Young people are finding it increasingly difficult to get a foothold on the property ladder. Home-ownership rates for those aged between 25 and 34 fell from 65% in 1996 to 27% in 2016. In an attempt to counter this, the government has recently announced plans to offer 5% deposit mortgages to help first-time buyers onto the property ladder, to ‘create two million more homeowners’ and ‘turn generation rent into generation buy’. The real effects of this policy are open to debate.
The average deposit required in the pre-COVID-19 mortgage market was 46,000 GBP. Young people struggle to save such a large amount with their finances being seriously depleted by stagnant salaries, high rental costs, low-interest rates and poor returns on low-risk assets such as government bonds and defensive equities. Thus, deposits take many years to accumulate. According to Nationwide, it takes nine years to save for a 20% deposit. Offering low deposit mortgages would reduce the saving period, reduce the disincentive and therefore increase youth home-ownership rates.
Moreover, in pre-pandemic 2020, low deposit mortgages were widely available: 750 deals required a 10% deposit, whilst 385 deals needed a 5% deposit. The market thus seems prepared to offer such mortgages without state incentives. However, the post- COVID-19 market is different. Similar to the 2008 recession, to reduce credit risk and conserve cash to deal with the expected waves of loan losses, nearly all low deposit mortgages have been withdrawn. After the financial crisis, gross mortgage lending was stagnant from 2009 to 2012, afterward only growing gradually. Therefore, low deposit mortgages will remain unavailable for the foreseeable future, worsening the situation for strained first-time buyers. In this case, government intervention to increase provision of low deposit mortgages could be highly beneficial.
However, the question of how low deposit mortgages will be provided is problematic. One potential method is for the government to act as a guarantor, decreasing the risk to lenders, and incentivising them to offer more mortgages. Last year there were 335,000 first-time buyers. If they all contributed a 5% deposit and the government guaranteed the remaining 15% required for a 20% deposit, then with the average house price being 235,000 GBP, the government would have a 35,250 GBP liability per house. 11.7 billion GBP in total liability would be added to the government’s balance sheet each year. In a severe crisis, default rates could rise to 5%, increasing the total cost to 600 million GBP to banks for each year the scheme was operational.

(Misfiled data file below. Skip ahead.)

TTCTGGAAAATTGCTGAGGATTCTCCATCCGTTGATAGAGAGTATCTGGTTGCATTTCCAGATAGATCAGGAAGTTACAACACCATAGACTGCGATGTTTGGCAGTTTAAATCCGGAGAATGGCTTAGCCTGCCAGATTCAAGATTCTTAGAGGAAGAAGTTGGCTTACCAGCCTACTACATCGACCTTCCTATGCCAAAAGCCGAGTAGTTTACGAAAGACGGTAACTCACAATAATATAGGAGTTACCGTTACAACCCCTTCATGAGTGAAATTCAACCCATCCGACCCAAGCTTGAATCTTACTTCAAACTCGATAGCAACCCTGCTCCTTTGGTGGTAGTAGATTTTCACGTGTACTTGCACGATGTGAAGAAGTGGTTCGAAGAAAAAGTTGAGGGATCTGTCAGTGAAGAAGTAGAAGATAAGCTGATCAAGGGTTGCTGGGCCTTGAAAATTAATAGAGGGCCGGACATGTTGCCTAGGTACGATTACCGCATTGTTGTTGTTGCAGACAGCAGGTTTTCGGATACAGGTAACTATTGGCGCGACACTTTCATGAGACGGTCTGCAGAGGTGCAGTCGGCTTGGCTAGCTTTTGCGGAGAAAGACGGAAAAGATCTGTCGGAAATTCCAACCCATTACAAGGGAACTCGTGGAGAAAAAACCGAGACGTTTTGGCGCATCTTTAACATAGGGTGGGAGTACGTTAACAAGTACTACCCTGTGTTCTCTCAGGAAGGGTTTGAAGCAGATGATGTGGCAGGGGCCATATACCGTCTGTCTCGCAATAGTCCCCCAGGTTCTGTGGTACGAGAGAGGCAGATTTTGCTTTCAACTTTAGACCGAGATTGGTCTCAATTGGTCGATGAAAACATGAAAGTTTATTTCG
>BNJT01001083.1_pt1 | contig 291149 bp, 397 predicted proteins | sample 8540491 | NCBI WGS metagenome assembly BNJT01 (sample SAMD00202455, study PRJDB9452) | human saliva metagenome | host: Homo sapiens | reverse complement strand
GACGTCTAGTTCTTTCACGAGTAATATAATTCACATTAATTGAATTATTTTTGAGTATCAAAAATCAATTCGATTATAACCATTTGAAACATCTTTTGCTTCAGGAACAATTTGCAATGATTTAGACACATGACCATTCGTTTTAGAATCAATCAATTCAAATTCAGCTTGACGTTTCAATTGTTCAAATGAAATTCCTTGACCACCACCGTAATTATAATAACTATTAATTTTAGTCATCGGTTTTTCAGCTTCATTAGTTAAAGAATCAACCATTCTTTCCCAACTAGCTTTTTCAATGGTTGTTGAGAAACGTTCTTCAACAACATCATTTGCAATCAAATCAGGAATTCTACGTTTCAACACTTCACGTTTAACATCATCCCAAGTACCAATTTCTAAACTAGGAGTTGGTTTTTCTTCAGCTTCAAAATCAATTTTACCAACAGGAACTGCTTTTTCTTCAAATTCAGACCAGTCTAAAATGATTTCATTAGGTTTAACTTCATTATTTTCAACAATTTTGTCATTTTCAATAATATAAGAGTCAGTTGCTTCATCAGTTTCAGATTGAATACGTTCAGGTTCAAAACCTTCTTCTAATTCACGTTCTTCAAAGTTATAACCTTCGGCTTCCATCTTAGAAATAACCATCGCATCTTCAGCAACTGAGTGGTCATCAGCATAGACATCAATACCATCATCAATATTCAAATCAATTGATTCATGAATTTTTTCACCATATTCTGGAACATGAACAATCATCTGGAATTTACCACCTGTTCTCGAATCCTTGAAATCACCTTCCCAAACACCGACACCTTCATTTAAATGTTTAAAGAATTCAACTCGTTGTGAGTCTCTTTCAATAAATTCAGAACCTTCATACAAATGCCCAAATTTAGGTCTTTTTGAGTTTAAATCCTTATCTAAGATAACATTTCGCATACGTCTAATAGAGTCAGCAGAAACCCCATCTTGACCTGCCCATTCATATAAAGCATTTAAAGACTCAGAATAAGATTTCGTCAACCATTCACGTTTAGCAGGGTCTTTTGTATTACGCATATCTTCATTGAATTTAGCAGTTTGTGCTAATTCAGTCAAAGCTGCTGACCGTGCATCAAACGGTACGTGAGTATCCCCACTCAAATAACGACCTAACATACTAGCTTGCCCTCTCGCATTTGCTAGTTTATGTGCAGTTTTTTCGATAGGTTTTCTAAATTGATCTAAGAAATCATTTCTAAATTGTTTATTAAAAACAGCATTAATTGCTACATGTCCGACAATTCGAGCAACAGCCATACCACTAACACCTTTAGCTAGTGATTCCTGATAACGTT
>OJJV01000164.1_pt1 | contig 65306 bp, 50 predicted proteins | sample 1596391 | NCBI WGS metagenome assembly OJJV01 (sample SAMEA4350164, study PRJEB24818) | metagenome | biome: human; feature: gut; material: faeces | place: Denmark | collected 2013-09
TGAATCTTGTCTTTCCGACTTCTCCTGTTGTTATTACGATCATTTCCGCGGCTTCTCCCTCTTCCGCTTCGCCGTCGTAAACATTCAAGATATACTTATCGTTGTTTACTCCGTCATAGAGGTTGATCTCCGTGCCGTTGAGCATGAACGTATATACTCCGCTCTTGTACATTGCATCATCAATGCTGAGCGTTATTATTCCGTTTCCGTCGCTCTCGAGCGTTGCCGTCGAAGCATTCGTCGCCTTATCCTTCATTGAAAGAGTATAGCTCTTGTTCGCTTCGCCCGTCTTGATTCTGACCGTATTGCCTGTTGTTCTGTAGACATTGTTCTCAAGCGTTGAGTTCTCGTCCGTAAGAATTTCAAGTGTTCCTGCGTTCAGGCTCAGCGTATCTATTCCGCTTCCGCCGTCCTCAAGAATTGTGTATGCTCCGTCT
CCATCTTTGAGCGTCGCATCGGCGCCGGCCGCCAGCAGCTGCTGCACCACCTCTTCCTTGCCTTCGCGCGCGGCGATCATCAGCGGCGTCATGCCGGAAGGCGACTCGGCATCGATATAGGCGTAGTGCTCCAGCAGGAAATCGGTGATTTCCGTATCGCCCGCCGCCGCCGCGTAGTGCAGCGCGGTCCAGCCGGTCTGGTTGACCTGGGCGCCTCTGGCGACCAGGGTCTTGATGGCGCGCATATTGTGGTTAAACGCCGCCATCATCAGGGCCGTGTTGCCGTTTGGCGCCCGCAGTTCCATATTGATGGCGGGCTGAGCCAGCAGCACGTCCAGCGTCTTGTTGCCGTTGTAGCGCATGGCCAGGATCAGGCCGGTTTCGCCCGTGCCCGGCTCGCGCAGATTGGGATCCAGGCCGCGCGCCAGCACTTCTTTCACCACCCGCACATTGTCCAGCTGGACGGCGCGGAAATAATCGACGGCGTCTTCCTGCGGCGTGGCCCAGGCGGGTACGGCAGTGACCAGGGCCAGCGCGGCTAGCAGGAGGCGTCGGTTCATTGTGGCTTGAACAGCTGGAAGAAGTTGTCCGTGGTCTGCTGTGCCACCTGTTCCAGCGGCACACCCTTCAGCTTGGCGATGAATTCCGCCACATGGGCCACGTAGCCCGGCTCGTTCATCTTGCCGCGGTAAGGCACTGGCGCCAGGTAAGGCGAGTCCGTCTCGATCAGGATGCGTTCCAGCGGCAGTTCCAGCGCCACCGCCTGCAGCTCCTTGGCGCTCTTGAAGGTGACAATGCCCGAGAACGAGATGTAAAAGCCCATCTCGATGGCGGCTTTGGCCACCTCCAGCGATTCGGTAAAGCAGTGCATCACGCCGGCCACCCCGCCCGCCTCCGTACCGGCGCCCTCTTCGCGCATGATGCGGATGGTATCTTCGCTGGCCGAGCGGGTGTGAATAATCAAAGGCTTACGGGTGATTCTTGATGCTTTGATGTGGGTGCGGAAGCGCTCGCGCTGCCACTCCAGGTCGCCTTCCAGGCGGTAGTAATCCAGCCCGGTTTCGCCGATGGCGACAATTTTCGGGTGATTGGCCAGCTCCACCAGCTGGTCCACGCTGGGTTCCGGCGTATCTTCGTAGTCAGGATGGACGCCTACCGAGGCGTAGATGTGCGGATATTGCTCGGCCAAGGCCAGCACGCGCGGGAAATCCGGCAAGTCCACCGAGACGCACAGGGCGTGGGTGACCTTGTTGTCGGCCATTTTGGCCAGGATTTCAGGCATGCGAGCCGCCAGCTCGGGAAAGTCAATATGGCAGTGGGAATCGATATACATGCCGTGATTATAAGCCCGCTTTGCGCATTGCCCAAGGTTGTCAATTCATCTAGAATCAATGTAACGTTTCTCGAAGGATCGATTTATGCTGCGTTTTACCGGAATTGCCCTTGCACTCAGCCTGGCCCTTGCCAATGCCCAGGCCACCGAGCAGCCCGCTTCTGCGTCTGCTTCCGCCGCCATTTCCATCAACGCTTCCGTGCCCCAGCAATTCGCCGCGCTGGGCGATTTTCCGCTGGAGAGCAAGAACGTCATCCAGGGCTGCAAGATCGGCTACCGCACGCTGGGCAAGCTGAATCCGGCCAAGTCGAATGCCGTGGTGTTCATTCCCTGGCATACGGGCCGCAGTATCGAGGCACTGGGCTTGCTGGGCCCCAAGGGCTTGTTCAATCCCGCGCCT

Furthermore, banks may be severely impacted. If 95% mortgages became standard, the size of deposits would fall across the market. Some lenders may seek to gain the first-mover advantage and undercut their rivals by offering 100% mortgages. Some may go even further and offer 100%+ mortgages. The significant increase in the risk of negative equity is highly detrimental to homeowners, as the total borrowing secured against first homes owners outweighs its value, increasing their personal debt. More importantly, the average risk of bank assets and the associated probability of bank failure and its devastating macroeconomic consequences rises substantially. Though in the short term prices there may be a house price boom, the market would eventually correct itself, and these risks would materialise.
Overall the intentions behind the policy are admirable, and the poor affordability and low youth home-ownership rates are both justifiable reasons for intervention. However, the unnecessary burden to the strained taxpayer and increase in the risk of bank failure outweigh the potential benefits. Additionally, the benefits are restricted to a small group of people, whilst the costs are a potential burden to all.
By Jon Garner
Sector Head: Jackson Philips